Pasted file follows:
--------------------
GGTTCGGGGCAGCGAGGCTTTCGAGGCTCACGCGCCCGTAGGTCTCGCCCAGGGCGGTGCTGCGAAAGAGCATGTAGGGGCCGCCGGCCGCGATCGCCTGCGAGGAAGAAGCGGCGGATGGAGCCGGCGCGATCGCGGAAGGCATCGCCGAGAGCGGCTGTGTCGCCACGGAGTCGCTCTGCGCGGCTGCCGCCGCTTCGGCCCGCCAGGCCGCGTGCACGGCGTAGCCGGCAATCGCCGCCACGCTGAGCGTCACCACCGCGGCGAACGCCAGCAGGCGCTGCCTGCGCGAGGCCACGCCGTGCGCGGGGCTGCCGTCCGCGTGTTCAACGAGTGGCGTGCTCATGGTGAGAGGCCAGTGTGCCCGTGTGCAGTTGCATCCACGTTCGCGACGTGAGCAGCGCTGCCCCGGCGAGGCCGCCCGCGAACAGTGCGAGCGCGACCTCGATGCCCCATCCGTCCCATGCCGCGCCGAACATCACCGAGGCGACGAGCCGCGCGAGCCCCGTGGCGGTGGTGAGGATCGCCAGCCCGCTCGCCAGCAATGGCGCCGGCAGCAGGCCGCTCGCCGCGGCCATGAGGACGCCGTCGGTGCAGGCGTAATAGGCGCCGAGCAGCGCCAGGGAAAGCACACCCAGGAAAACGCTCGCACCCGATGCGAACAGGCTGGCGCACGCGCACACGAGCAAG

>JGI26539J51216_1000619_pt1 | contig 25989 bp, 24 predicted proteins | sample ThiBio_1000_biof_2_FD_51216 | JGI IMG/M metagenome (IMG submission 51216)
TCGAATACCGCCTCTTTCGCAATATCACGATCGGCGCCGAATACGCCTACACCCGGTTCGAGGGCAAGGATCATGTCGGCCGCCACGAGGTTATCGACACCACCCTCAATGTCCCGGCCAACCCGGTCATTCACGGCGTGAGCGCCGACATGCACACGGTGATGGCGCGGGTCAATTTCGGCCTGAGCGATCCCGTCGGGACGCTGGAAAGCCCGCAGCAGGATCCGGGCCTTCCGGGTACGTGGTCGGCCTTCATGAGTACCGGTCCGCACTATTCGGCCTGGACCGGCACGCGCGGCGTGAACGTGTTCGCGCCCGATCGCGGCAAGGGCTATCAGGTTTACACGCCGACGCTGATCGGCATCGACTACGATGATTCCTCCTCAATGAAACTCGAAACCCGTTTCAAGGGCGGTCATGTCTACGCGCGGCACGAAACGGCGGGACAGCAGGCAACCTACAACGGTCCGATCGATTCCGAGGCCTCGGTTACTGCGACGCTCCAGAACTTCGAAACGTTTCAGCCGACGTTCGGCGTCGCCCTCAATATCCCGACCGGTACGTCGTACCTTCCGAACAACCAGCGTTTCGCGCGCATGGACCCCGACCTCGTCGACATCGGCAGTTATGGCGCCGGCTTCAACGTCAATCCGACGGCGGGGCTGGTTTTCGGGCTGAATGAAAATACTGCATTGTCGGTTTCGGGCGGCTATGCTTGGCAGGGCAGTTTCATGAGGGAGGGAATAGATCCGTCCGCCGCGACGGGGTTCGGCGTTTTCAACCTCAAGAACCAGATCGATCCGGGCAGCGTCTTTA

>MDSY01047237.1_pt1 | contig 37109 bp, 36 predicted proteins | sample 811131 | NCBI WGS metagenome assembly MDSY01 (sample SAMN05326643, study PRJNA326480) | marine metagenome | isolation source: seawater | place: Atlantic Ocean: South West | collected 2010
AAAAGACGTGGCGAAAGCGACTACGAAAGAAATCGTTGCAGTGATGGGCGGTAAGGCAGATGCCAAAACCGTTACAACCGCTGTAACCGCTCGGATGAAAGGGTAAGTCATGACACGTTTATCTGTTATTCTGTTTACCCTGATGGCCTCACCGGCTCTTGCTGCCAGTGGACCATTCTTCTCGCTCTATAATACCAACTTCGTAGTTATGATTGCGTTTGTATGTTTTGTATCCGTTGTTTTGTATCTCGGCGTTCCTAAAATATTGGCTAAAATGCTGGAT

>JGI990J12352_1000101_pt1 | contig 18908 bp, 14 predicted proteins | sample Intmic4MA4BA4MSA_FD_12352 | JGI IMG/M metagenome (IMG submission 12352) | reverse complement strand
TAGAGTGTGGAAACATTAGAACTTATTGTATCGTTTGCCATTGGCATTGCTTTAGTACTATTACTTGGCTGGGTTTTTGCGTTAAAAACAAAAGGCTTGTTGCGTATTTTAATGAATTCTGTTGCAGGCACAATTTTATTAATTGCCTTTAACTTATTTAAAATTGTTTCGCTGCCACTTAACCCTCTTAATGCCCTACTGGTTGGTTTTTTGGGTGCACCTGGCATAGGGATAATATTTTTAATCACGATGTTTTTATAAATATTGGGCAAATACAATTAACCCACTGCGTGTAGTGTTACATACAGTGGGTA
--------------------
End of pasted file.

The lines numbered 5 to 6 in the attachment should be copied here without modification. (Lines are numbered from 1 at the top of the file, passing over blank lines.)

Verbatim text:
AAAAGACGTGGCGAAAGCGACTACGAAAGAAATCGTTGCAGTGATGGGCGGTAAGGCAGATGCCAAAACCGTTACAACCGCTGTAACCGCTCGGATGAAAGGGTAAGTCATGACACGTTTATCTGTTATTCTGTTTACCCTGATGGCCTCACCGGCTCTTGCTGCCAGTGGACCATTCTTCTCGCTCTATAATACCAACTTCGTAGTTATGATTGCGTTTGTATGTTTTGTATCCGTTGTTTTGTATCTCGGCGTTCCTAAAATATTGGCTAAAATGCTGGAT

>JGI990J12352_1000101_pt1 | contig 18908 bp, 14 predicted proteins | sample Intmic4MA4BA4MSA_FD_12352 | JGI IMG/M metagenome (IMG submission 12352) | reverse complement strand